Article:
by TobinHatesYou

flying wrote:
Sun Dec 08, 2019 5:57 am

Granted I have ridden many years/decades so my body is set in its ways but my cleats are slid almost fully forward
(meaning shoe is further back ) but it started long ago as this is what puts me roughly at Ball of foot over spindle anyway (not that I was looking for it)

Since then many times after reading various reports/studies I have slid my cleats back a bit more & more
Always it eventually results in ankle/knee pain in a week or two & I go back to my position which is pain free always

Do you have a toe down pedaling style by any chance?

flying
Posts: 2098
Joined: Mon Dec 19, 2005 9:16 am

by flying

TobinHatesYou wrote:
Mon Dec 09, 2019 5:58 am
flying wrote:
Sun Dec 08, 2019 5:57 am

Granted I have ridden many years/decades so my body is set in its ways but my cleats are slid almost fully forward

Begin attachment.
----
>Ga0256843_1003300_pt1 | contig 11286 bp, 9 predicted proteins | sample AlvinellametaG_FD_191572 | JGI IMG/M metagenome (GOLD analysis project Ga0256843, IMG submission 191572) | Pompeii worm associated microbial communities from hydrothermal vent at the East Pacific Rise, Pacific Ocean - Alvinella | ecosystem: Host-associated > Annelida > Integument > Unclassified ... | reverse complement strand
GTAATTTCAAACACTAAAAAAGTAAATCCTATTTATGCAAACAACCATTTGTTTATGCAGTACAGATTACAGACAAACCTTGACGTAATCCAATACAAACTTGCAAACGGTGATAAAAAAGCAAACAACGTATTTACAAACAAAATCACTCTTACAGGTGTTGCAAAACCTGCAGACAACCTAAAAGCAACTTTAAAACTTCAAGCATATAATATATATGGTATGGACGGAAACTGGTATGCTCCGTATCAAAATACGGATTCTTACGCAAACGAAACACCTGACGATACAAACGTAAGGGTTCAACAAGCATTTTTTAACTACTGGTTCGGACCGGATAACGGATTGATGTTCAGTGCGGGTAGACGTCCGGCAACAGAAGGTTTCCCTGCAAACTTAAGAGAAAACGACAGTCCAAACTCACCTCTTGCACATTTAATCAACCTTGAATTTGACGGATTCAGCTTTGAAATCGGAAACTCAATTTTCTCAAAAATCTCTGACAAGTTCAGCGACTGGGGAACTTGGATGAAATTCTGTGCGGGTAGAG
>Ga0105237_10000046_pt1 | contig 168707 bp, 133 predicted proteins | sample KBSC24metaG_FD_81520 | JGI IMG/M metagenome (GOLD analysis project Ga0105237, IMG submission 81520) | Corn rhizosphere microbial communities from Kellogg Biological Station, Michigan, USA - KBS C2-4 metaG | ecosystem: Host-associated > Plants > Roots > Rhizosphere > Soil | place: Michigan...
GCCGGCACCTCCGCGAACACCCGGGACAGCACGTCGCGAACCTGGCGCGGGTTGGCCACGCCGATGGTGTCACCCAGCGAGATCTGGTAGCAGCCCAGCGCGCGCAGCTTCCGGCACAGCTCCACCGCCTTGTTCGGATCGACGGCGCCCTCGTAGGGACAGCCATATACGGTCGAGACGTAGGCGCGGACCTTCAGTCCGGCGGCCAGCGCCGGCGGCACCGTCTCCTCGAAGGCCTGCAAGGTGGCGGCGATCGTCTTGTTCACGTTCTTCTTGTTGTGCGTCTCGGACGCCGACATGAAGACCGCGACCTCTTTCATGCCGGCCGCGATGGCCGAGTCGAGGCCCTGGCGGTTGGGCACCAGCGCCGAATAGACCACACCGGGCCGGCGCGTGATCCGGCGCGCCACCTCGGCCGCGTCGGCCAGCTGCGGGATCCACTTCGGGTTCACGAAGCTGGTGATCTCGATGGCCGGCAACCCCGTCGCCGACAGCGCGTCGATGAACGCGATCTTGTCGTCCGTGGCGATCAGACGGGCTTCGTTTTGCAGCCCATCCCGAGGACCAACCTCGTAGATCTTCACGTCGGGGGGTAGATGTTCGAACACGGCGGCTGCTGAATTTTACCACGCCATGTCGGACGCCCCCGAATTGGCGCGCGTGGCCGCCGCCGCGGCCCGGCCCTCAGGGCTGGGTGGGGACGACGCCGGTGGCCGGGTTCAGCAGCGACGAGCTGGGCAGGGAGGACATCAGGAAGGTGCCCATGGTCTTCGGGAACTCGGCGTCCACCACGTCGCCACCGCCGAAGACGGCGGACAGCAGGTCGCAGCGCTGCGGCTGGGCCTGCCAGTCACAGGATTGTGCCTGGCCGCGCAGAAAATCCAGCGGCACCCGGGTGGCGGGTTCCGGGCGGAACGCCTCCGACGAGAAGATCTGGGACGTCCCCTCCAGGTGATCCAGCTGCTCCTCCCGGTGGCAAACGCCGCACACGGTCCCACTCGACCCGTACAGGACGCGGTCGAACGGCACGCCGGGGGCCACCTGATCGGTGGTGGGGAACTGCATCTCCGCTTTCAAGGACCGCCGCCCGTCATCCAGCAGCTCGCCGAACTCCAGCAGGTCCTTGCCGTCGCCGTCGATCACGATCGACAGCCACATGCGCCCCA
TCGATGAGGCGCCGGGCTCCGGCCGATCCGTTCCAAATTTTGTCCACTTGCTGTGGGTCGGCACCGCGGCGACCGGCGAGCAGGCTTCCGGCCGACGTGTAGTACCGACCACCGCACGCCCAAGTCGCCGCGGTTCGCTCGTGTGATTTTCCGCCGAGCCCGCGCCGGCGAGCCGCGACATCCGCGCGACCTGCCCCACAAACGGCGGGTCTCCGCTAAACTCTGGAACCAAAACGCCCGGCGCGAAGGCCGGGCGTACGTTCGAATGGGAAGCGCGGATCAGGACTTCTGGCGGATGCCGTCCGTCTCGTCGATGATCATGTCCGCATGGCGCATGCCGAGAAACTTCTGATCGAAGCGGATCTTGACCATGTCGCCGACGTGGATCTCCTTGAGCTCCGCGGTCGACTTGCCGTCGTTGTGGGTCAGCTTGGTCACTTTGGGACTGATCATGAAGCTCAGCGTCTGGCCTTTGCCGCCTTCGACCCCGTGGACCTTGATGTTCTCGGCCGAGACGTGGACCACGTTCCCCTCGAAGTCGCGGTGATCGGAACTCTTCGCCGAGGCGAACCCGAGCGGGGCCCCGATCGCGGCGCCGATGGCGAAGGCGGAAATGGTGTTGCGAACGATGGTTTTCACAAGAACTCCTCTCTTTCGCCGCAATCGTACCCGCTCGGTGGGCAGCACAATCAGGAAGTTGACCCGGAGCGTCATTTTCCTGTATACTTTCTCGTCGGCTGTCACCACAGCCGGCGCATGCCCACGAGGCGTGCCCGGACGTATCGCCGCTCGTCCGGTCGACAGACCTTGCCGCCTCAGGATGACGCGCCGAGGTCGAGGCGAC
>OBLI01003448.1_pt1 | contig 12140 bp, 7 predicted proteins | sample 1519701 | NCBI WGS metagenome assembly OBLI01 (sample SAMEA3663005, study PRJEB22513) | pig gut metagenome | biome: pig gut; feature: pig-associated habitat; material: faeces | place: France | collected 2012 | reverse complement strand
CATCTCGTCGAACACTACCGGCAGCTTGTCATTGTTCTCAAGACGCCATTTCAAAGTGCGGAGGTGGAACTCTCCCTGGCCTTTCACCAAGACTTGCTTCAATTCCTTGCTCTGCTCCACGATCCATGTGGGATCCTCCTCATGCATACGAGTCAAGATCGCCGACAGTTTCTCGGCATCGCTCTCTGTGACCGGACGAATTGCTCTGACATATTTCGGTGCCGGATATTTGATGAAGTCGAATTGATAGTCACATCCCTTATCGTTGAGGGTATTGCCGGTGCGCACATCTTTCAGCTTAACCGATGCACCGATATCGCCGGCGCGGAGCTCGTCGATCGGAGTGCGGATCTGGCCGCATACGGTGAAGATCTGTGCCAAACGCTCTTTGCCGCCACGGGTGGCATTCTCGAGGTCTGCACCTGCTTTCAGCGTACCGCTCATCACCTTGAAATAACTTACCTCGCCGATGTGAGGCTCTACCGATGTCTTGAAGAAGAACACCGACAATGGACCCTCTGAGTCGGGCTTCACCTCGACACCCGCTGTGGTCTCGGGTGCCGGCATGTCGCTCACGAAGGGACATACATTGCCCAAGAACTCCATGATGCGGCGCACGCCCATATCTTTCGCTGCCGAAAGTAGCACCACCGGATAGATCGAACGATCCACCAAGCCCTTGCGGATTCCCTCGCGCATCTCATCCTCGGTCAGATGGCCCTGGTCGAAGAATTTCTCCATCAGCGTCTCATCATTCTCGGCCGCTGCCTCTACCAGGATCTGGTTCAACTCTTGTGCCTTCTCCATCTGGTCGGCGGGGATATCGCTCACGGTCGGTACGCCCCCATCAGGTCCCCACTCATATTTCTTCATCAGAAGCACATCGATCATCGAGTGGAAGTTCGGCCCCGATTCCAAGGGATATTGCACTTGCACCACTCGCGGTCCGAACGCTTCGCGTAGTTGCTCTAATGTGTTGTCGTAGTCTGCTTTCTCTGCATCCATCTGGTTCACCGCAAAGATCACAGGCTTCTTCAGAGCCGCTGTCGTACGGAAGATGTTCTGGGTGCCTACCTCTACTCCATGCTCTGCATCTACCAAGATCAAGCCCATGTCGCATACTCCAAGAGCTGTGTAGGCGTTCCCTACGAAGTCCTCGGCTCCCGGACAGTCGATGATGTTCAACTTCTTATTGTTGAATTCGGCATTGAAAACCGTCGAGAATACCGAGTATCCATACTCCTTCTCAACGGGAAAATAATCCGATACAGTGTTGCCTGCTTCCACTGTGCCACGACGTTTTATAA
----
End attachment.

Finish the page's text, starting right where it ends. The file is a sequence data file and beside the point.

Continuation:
(meaning shoe is further back ) but it started long ago as this is what puts me roughly at Ball of foot over spindle anyway (not that I was looking for it)

Since then many times after reading various reports/studies I have slid my cleats back a bit more & more
Always it eventually results in ankle/knee pain in a week or two & I go back to my position which is pain free always

Do you have a toe down pedaling style by any chance?
Fairly neutral actually & usually on rides over 3 hours I will consciously employ ankling just to relax etc

bikeboy1tr
Posts: 458
Joined: Thu Mar 21, 2013 3:19 am
Location: Southern Ontario Canada